4. Azure Monitor with Azure Lighthouse

Now that you have set up access and security policies for your tenants, configure Azure Monitor to begin collecting data about their environment.  Even if you do not know how to leverage this information yet, turning it on immediately is a good best practice, so you have the data when you need it. 

You can now view alerts across numerous subscriptions and view activity logs for managed resources. You can also run a single query across all of your tenants to see if an issue or security threat that impacted one customer has a broader impact. If you are an MSP focusing on a specific regulated industry, then having this visibility across multiple customers can give you valuable insight, operational efficiencies, and competitive advantage.

5. Azure Virtual Network with Azure Lighthouse

Once your tenants’ infrastructure is secure and protected, you may wish to optimize their virtual infrastructure.  Networking is usually one of the more challenging IT management operations, and Azure imposes additional restrictions that may take a specialist to understand. This is another value-added service that MSPs can offer: Azure network administration. Azure Lighthouse allows delegated access to virtual networks and virtual NICs, letting MSPs optimize the traffic, make it resilient to failures, apply security policies, and monitor bandwidth utilization.

6. Azure Virtual Machines with Azure Lighthouse

Probably the most popular delegated management service will be for Azure Virtual Machines. Tenants can permit MSPs full access to their virtual machines (VMs), except for managing their product licenses via Key Vault. This means that the service provider can deploy VMs, configure storage, networking, and memory, and run post-deployment configuration tasks, scripts, diagnostics, and almost every other aspect of operations. 

The MSP can also log into that VM to configure any guest workloads. Since most Azure workloads run inside Azure VMs, the delegated management services offered through Azure Lighthouse will support almost every tenant virtual machine scenario.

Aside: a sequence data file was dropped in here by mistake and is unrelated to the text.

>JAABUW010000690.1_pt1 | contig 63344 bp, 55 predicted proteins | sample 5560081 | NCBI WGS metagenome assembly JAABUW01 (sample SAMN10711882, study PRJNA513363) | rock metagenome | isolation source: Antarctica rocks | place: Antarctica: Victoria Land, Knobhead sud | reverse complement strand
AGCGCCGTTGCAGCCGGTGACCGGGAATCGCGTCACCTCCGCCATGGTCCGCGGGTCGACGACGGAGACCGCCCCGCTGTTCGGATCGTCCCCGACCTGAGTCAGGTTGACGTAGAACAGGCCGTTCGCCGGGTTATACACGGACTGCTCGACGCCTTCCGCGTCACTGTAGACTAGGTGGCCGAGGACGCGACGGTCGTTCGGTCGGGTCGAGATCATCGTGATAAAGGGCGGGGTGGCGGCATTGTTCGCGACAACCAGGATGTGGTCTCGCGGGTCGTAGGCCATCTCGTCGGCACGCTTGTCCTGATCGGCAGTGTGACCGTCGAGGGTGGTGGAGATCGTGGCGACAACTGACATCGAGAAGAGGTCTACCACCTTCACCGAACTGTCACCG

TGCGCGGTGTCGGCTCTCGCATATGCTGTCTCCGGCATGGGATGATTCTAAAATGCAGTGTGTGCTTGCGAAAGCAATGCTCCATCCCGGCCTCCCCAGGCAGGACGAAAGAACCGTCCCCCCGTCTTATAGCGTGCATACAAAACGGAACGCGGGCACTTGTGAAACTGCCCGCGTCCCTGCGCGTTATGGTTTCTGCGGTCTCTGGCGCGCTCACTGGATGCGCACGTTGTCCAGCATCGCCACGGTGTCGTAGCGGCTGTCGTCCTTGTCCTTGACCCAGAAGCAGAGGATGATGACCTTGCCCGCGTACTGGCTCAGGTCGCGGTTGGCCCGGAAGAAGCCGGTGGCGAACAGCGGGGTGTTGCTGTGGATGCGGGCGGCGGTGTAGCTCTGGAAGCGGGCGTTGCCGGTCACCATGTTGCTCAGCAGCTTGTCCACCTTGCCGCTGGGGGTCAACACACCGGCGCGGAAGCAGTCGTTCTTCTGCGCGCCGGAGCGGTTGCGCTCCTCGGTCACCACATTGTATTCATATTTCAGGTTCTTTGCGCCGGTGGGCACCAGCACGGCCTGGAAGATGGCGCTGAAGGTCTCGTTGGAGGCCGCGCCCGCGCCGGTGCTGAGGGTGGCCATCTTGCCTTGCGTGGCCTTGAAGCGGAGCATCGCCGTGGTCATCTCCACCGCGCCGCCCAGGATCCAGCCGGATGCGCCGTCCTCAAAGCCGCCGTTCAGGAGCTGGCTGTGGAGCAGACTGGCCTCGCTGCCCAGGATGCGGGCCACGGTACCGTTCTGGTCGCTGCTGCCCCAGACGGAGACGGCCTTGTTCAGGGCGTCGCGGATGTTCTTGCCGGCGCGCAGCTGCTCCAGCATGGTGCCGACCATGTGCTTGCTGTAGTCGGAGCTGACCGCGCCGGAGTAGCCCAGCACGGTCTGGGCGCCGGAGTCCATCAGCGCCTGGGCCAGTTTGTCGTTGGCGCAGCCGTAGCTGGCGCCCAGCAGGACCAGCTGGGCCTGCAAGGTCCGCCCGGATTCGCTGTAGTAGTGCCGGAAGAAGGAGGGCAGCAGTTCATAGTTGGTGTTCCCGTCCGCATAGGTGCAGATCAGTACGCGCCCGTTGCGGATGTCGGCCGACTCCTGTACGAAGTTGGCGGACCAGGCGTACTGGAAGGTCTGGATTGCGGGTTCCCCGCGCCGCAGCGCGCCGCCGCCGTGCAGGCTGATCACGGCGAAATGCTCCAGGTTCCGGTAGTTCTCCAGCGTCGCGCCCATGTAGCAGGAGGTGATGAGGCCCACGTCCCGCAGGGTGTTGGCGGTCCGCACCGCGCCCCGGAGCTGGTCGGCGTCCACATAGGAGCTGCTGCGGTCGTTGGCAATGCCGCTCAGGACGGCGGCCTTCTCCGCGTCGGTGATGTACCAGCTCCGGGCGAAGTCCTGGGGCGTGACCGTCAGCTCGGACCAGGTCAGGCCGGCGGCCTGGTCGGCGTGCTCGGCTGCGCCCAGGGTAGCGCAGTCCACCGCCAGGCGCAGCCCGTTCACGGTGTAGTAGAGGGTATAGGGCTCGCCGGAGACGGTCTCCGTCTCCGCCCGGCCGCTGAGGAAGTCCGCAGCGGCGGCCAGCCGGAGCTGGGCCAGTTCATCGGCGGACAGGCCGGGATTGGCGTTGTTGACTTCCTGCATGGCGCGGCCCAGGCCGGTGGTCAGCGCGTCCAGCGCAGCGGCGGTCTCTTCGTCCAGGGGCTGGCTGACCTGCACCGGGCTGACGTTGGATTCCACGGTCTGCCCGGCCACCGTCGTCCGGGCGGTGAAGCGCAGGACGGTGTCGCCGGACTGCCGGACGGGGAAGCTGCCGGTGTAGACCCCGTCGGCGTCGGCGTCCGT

7. Azure Kubernetes Service (AKS) with Azure Lighthouse

There are a growing number of organizations using containers instead of VMs to run their virtualized services.  Azure Kubernetes Service (AKS) allows organizations to use Azure to manage a Kubernetes cluster, handling all administrative tasks from deployment to monitoring to maintenance. 

Containerization offers numerous resource optimization and consolidation benefits as compared to traditional VMs, yet they are generally considered more complicated to manage. This presents a great opportunity for MSPs to manage Kubernetes as a service for their tenants using Azure Lighthouse.

8. Azure Security Center with Azure Lighthouse

Perhaps one of the best use cases for MSPs to support their tenants is through the Azure Security Center. This Azure service centrally manages and protects and the Azure resources, bringing together proactive and reactive best practices from Microsoft’s security experts. 

Organizations that need to outsource their IT management usually do not have security experts on their staff, so they are likely to want to offload security management to their MSPs.  The cloud adds additional security challenges since it is changing so rapidly and has a broad attack surface on public infrastructure. Leveraging Azure Security Center is highly recommended for any organization, especially those in regulated industries or protecting sensitive data.

 With Azure Lighthouse, MSPs can monitor all of their tenants from a single interface and apply changes at scale. All of the security data is centrally collected to show industry-wide trends, which MSPs can build into their IP. Some advanced features available to MSPs include the ability to provide just-in-time (JIT) access to VMs, dynamic (adaptive) network hardening, registry change monitoring, and whitelisting only permitted applications or processes.